Successful leaders understand the power of recognition for boosting self-esteem, confidence and optimism. Confidence is the energy of empowerment. Praise and appreciation pay directly into people’s emotional bank account and bond them to the team and its purpose. 

  • Make a habit of using praise - let people know privately and publicly they are valued. 
  • Encourage people to share when they have received recognition from customers and colleagues. 
  • At your next meeting ask each person to recognise the contribution of a colleague. 
  • Reward staff with impromptu gifts of gratitude e.g. surprise vouchers, a home hamper.  

7. Invest in Development 

There is no reason why people development should stop in times of significant transformation. A constantly changing world means that people will need to continuously learn and develop their talent and capability. Smart leaders realise the benefits of investing in their people not least in raising self-esteem and instilling a sense of pride. 

  • Update yourself with the current learning and development policy and any available training.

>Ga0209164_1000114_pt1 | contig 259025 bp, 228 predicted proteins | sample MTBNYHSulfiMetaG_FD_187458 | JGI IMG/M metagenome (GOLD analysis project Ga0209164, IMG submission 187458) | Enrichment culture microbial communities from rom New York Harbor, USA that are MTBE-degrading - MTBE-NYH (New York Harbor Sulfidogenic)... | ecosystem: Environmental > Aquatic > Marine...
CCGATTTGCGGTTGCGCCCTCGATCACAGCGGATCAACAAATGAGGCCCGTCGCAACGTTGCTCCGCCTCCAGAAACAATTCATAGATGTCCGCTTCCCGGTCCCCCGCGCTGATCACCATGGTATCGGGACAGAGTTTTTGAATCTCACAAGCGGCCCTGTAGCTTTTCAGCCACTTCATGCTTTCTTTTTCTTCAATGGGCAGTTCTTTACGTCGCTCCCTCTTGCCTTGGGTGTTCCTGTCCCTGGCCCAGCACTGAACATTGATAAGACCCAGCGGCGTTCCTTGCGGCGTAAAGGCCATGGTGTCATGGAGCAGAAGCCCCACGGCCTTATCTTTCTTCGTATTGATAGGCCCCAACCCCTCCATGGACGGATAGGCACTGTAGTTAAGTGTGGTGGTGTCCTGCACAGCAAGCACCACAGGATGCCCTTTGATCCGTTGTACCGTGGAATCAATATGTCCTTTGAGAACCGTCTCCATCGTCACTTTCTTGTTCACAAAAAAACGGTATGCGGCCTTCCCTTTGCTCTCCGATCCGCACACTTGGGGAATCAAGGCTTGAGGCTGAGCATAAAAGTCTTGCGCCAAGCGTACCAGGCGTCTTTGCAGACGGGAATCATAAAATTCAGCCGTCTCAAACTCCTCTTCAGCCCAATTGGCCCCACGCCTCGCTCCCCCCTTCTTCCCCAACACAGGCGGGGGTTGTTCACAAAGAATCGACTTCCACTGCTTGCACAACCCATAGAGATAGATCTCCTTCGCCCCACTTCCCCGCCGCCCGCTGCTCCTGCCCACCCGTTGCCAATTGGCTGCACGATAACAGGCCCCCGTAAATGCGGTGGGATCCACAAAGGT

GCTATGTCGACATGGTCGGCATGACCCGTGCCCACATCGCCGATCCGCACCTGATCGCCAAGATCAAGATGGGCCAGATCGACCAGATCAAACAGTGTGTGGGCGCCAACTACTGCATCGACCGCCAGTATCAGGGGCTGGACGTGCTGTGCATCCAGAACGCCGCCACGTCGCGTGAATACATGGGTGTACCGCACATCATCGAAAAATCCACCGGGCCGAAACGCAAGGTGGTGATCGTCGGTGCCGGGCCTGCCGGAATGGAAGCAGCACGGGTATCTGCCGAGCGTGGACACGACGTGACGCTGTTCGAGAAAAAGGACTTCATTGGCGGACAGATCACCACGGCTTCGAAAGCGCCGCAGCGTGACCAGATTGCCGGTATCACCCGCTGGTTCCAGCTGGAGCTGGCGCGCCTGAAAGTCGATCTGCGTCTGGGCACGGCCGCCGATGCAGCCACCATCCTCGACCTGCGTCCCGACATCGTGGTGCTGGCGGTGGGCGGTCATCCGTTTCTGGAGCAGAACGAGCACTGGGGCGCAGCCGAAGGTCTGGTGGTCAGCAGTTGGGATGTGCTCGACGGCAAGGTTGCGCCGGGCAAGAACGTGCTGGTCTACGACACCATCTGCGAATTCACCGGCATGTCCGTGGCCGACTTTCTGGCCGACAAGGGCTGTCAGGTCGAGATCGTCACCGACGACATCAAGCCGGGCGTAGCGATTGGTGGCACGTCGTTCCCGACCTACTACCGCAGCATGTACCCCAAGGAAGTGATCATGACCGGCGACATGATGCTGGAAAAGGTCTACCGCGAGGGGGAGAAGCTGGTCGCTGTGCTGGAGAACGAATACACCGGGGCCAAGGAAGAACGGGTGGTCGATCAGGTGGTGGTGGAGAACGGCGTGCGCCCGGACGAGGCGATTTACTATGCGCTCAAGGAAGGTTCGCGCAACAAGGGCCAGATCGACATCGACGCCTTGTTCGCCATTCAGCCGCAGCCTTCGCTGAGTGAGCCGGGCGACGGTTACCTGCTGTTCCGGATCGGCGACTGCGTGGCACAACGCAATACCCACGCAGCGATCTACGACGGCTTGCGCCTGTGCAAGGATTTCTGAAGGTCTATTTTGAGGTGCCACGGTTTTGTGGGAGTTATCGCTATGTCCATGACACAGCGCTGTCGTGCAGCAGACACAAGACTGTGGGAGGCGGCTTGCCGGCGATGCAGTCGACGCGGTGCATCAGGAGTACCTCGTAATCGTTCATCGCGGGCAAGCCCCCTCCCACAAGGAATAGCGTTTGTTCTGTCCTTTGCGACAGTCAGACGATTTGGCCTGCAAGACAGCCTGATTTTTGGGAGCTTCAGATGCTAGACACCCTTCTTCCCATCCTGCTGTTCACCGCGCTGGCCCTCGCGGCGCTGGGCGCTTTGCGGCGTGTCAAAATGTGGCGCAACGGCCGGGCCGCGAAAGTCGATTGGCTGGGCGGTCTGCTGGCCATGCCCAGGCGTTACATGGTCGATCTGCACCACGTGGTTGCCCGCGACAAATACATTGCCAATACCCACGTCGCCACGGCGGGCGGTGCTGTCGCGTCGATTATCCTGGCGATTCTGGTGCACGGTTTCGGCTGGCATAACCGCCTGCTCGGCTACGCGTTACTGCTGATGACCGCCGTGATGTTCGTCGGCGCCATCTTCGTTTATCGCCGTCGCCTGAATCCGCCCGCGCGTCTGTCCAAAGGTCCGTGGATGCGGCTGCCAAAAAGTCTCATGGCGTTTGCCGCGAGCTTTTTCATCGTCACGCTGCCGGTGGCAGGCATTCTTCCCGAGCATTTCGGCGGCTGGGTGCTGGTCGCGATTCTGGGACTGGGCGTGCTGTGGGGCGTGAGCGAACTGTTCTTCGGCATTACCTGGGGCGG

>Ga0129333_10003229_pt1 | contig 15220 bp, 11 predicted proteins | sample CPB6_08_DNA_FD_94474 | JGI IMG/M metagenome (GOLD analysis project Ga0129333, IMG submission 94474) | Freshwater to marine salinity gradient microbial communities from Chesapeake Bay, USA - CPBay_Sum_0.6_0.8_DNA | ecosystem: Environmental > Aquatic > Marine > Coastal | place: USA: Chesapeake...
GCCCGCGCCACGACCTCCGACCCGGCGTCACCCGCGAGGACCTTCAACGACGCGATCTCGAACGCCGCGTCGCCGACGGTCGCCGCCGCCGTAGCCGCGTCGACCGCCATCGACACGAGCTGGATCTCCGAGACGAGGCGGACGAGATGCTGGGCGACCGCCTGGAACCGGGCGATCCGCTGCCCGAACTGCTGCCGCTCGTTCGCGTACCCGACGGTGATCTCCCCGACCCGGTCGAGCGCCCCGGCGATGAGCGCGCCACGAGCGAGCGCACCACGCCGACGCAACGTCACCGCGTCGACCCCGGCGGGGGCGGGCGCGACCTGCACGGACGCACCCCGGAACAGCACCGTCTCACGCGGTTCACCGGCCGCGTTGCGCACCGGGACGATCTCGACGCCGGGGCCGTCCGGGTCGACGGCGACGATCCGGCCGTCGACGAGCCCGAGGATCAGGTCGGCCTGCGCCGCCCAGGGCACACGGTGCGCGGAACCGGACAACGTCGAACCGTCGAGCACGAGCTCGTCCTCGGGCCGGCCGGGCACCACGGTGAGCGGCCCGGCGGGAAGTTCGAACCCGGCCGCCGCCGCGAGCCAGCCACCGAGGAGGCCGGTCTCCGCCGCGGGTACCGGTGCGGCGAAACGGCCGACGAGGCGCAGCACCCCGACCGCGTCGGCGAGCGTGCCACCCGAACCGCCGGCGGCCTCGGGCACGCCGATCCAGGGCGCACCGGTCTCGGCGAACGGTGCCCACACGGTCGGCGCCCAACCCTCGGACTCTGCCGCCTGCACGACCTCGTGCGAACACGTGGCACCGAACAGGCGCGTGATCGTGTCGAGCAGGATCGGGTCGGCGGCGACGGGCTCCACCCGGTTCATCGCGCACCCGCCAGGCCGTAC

• Set aside time with people to discuss their career ambitions and personal goals. How can you help them to succeed? 
  • Expose people to as many different experiences as you can. Create opportunities for networking and learning across the organisation. 
  • Encourage people to regularly reflect on their learning and what they could have done differently. 

The tragic dance with the Covid virus threatens to continue and the world drifts back to work with a sense of trepidation. For most, new ways of working have dawned and changed the world forever. Critical to a return to profit and growth will be the capacity for leaders to truly unlock potential and empower their teams – to build a culture where people feel trusted to pick-up the ball and run! 

Leadership is not a title, or entitlement; leadership is many small human behaviours. This article suggests leaders can transform and empower their teams through adopting a few simple actions of emotional intelligence – things you can do differently tomorrow. Whilst at first changing your behaviour can feel uncomfortable, I would urge you to try just a few of the above – you may be surprised at the result. 

Dr Mark Slaski

If you would like more information for what a good leader looks like – why not download our whitepaper “Top 6 traits to make a great leader” or contact us for more information.